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Perforating eyelid injury extending to the brain stem in a 17-year-old woman: a case report

  • Eiichiro Noda1,
  • Makoto Inoue1Email author,
  • Izumi Yoshikawa-Kobayashi1 and
  • Toshiyuki Nagamoto1
Journal of Medical Case Reports20104:18

https://doi.org/10.1186/1752-1947-4-18

Received: 19 September 2009

Accepted: 21 January 2010

Published: 21 January 2010

Abstract

Introduction

This case report describes a patient who had a perforating eyelid injury that extended to the brain stem.

Case presentation

A 17-year-old Japanese woman complained of decreased vision in her right eye, with severe ocular pain and headaches, after the metal tip of an umbrella struck her upper right eyelid accidentally. Her vision in the right eye decreased to light perception with commotio retinae, intraretinal hemorrhage, and severe lid swelling. Magnetic resonance imaging (MRI) demonstrated edema of the head of the caudate nucleus and putamen, and the edema extended to the hypothalamus. The MRI findings indicated that the umbrella tip had penetrated through the eyelid and the posterior orbital wall. Vision improved to 20/50 in the right eye, with subretinal fibrosis caused by the choroidal rupture.

Conclusions

We recommend that MRI be performed on the orbit and brain in patients who appear to have symptoms that are inconsistent with the observed injury and when a severe orbitocranial injury is suspected.

Introduction

Penetrating periorbital wounds are not uncommon, but those that extend to the brain stem are extremely rare [1, 2]. Despite the severity of the superficial trauma, injuries that extend into the brain cavity have often been overlooked because they cause only mild symptoms [3]. However, a perforating brain injury is particularly dangerous because a cerebrospinal fluid fistula can lead to meningitis and brain abscess [4]. We describe a patient who suffered accidental perforation of her upper eyelid with the metal tip of an umbrella, and in whom extension of the injury to the midbrain was only identified with computed tomography (CT) and magnetic resonance imaging (MRI).

Case presentation

A 17-year-old Japanese woman, who had decreased vision in her right eye and severe ocular pain and headaches, was referred for management of vitreous hemorrhage. On a day prior to her visit the woman's younger brother had been playing with an umbrella, which subsequently caused the handle to detach and the metal tip of the umbrella (figure 1) to strike the woman in her upper right eyelid. She reported that she only felt being hit with something hard on her right upper eyelid and the left eye. Following the incident, the umbrella was found on the floor. She visited a local clinic, and the eyelid injury was sutured on the same day because it was considered to be a surface injury. On the next day she had severe ocular pain, headaches, and blurred vision in the right eye and she visited our clinic.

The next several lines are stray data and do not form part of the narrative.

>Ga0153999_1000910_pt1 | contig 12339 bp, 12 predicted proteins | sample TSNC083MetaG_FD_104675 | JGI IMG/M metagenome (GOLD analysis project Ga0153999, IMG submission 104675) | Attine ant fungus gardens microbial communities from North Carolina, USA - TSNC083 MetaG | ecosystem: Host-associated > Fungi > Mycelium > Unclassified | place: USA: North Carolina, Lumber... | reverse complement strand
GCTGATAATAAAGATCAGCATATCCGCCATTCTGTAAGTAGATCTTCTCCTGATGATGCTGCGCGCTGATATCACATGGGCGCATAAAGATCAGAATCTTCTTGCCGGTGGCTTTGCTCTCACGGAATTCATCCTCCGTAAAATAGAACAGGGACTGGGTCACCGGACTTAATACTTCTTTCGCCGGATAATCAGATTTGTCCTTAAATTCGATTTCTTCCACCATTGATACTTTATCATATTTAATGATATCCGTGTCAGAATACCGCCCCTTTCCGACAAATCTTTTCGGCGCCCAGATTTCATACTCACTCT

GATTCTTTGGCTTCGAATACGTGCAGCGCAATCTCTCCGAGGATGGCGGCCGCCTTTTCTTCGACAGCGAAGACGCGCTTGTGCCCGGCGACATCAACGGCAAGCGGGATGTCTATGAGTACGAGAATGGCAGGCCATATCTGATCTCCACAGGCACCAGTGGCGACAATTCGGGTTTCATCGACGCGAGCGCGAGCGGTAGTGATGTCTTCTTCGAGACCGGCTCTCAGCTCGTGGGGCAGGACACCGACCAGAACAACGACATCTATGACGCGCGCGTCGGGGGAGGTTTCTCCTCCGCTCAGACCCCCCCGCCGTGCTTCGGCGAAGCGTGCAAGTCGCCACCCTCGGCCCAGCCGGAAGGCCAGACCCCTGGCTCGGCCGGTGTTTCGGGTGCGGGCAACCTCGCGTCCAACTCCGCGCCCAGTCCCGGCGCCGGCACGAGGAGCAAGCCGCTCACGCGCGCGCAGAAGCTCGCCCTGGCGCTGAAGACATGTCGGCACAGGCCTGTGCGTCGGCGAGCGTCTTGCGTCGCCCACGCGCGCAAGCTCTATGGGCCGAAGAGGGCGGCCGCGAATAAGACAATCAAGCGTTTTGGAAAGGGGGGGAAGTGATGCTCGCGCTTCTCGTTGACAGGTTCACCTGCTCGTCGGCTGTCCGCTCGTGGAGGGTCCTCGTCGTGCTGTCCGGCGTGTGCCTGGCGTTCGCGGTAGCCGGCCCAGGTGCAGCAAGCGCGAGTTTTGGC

Figure 1

Photograph of the tip of the umbrella. The metal tip of umbrella is approximate 70 mm in length and 8 mm in diameter (bar = 10 mm).

At presentation the lid wound in her right eye was sutured and the lids were severely swollen. Her vision had diminished to light perception only in her right eye and was 20/200 in the left eye, but she could barely open her right eye because of the severe ocular pain. The eyelids were gently separated and slit-lamp examination revealed an intact globe with moderate mydriasis. There were 2+ inflammatory cells and fibrin in the anterior chamber of the right eye and corneal erosion in the left eye. Ophthalmoscopy revealed commotio retinae, and intraretinal hemorrhage at the superior quadrant with mild vitreous hemorrhage in the right eye, but no sign of a rupture of the globe.

Although her lid wound was small the woman had severe headache, and CT was performed on the orbit and brain to determine the extent of the injury. Unexpectedly, the images revealed irregular signals between the right orbit and the third ventricle. The signals were interpreted as brain edema, and the high-density area, which was isodense with bone and located anteriorly to the third ventricle, represented orbital bone fragments; no other foreign body was detected on cross-sectional CT scanning (Figure 2a). On three-dimensional CT scanning a window defect became apparent in the superior orbital wall (Figure 2b). MRI on the same day demonstrated edema of the head of the caudate nucleus and putamen, and the edema extended to the hypothalamus, where the bone fragments had penetrated into the brain cavity through the inferior part of the frontal lobe (Figures 2c, d). We assumed that her headaches were caused by the leakage of cerebrospinal fluid, and she was transferred to the Neurosurgery Department.